At Mizzou, the banal and predictable backlash has begun. The students have been painted as cowardly babies, bigots, or outright liars by the conservative media. They are ingrates, irresponsible, and, in the case of the football players, men unwilling to meet their obligations. The students’ concerns have been roundly diminished or dismissed. It seems that when it comes to racism, people of color are expected to endure without complaint. We are expected to be grateful for opportunities, like a college education, while ignoring racial aggressions both great and small. We are supposed to be noble in the face of staggering humiliations. As a student, I was expected to show my ID every single time it was demanded of me and I was expected to pretend it did not hurt. As a faculty member, I am expected to show my campus ID every time it is demanded of me. I may be expected to pretend it doesn’t hurt, but now I refuse to participate in the charade.

There is often condescension in examinations of these supposedly fragile young people who don’t understand the real world. College students do, however, understand the real world, because they aren’t just students: They do not abandon their class background or sexuality or race or ethnicity when they matriculate, and their issues do not vanish when they register for courses. We should not dismiss their valid concerns. To do so, to invalidate their experiences, would be to invalidate their diversity and ignore their hurt. American colleges and universities have always been incubators for the privileged, and the only people who continue to operate there with some guarantee of physical and emotional safety are white, heterosexual men. Is it any wonder, then, that students are demanding a basic guarantee of safety?

The story we cannot forget is that black students at both Mizzou and Yale reached a breaking point. These are students who could no longer endure what had become unbearable. They said, “Enough.”

In Cultivating Humanity: A Classical Defense of Reform in Liberal Education, Martha Nussbaum suggests that a liberal education, one designed to “produce free citizens,” should help students connect with their humanity and understand their place in the world. “It would be catastrophic,” she writes, “to become a nation of technically competent people who have lost the ability to think critically, to examine themselves, and to respect the humanity and diversity of others.” Activism is one way students can learn to become the free citizens Nussbaum describes.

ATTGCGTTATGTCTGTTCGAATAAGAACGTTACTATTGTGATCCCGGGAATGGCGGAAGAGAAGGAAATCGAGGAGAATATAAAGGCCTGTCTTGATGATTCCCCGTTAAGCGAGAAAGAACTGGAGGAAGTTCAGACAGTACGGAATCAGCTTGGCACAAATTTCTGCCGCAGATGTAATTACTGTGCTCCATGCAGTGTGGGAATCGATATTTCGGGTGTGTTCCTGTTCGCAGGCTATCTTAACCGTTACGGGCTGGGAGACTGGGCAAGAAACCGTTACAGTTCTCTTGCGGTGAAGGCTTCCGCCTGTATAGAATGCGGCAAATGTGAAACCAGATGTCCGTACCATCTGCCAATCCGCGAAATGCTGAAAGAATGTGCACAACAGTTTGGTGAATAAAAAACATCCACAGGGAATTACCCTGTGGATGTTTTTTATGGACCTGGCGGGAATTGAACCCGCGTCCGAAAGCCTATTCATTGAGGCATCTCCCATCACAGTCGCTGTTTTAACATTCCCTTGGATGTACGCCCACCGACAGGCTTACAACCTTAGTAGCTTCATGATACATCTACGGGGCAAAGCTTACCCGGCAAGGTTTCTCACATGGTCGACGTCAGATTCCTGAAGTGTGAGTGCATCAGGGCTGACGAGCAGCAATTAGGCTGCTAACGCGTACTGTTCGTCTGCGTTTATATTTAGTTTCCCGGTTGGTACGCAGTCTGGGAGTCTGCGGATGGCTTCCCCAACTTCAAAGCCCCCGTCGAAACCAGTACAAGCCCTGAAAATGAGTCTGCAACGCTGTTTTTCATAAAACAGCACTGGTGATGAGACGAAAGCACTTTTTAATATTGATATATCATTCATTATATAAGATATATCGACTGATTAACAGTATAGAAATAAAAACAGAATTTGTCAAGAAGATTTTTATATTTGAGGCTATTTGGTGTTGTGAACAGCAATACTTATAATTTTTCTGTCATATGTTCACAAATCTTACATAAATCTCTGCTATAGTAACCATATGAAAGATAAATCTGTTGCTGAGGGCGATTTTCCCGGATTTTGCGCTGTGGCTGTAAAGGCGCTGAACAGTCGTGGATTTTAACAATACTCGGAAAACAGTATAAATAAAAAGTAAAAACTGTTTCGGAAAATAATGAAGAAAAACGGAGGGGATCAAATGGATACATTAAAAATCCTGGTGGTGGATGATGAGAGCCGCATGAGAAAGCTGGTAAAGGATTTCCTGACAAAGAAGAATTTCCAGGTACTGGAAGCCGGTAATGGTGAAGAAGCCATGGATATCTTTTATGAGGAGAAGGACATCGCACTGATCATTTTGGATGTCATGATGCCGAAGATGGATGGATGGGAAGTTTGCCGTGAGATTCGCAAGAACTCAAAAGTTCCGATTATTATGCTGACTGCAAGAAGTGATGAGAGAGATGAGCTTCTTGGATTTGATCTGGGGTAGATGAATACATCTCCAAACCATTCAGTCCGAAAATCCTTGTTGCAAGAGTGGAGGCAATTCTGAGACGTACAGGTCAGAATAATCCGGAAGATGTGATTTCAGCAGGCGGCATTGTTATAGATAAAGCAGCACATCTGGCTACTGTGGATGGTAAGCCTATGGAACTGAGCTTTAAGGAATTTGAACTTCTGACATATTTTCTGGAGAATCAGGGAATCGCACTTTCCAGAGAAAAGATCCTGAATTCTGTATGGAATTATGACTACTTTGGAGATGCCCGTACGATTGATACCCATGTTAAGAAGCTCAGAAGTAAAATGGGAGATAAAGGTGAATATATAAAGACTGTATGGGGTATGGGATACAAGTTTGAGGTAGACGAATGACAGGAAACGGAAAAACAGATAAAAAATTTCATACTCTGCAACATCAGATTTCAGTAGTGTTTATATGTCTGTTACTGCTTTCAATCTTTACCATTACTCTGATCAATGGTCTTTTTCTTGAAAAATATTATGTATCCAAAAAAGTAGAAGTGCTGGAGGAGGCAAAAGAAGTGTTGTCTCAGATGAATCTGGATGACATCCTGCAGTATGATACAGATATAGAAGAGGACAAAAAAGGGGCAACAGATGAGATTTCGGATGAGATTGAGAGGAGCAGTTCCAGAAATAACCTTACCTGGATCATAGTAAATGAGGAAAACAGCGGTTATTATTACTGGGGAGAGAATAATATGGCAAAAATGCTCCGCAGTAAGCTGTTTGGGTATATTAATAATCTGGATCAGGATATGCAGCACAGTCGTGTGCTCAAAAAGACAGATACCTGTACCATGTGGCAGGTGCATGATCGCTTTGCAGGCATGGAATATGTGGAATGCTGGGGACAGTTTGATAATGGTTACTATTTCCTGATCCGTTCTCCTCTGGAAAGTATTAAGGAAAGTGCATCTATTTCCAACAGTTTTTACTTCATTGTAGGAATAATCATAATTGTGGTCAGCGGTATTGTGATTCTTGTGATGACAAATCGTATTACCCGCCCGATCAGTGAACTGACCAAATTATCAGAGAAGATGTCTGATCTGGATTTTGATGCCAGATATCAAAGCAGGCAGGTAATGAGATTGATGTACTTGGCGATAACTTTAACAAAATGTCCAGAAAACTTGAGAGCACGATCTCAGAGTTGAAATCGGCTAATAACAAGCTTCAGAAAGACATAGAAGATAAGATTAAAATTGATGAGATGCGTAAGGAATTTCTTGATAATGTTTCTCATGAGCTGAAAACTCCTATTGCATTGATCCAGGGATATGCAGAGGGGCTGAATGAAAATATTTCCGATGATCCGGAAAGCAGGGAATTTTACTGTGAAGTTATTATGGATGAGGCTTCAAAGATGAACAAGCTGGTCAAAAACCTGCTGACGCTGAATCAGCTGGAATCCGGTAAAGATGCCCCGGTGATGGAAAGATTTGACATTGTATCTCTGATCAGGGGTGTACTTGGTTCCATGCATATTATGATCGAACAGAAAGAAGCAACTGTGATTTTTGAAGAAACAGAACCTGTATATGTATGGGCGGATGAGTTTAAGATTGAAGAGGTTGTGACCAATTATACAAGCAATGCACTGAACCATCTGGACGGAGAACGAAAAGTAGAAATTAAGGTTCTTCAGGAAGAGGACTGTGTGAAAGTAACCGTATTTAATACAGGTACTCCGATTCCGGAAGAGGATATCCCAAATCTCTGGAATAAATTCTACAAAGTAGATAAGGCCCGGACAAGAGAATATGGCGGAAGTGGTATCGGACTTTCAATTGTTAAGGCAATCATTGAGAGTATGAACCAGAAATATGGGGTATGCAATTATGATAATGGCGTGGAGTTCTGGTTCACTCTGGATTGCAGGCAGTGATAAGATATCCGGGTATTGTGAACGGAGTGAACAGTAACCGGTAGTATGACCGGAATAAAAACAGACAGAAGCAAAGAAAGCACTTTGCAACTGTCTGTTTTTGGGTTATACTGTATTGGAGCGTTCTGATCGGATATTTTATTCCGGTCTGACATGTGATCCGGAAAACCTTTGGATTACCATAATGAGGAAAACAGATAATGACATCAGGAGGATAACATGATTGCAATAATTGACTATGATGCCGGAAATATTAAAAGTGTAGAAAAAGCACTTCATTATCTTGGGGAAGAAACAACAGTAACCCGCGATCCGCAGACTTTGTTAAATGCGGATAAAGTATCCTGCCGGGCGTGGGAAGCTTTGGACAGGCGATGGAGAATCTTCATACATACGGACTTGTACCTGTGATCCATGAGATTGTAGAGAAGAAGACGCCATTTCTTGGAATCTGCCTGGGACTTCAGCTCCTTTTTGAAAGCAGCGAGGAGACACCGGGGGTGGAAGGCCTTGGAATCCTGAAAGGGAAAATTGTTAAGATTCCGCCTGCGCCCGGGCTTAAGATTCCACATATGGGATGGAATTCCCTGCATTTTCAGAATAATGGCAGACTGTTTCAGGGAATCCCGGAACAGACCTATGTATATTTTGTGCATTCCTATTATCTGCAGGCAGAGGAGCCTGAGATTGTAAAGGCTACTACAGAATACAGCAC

Students have protested hikes in tuition, university policies on undocumented students, graduate student stipends and health insurance, predatory professors, sexual violence on campus, and many other issues. Sometimes, students protest provocative speakers, inept athletic directors, and toxic social media sites. They have directed their activism toward both national and global concerns including war and other military interventions, exclusionary legislation, reproductive freedom, racial inequality, and economic inequality. During the height of Occupy Wall Street, smaller Occupy sites began appearing at colleges and universities across the country. 

Student activism is widespread, because some students are making the most of their college experience. They understand that this may very well be the last moment in their lives when they can confront real issues in an environment where they are forced to encounter people who don’t look like them, who don’t think like them, environments where change is still possible. The Student Nonviolent Coordinating Committee and protestors at campuses across the country including Yale and Mizzou are part of a robust, vital tradition that we should not overlook. Today’s student activists are doing the necessary work to ensure that the next generation that participates in the tradition of student activism will be fighting different battles. Or, perhaps, they are doing the necessary work to ensure that students, of all identities, might have a fighting chance to experience college and life beyond more equally than those who came before them.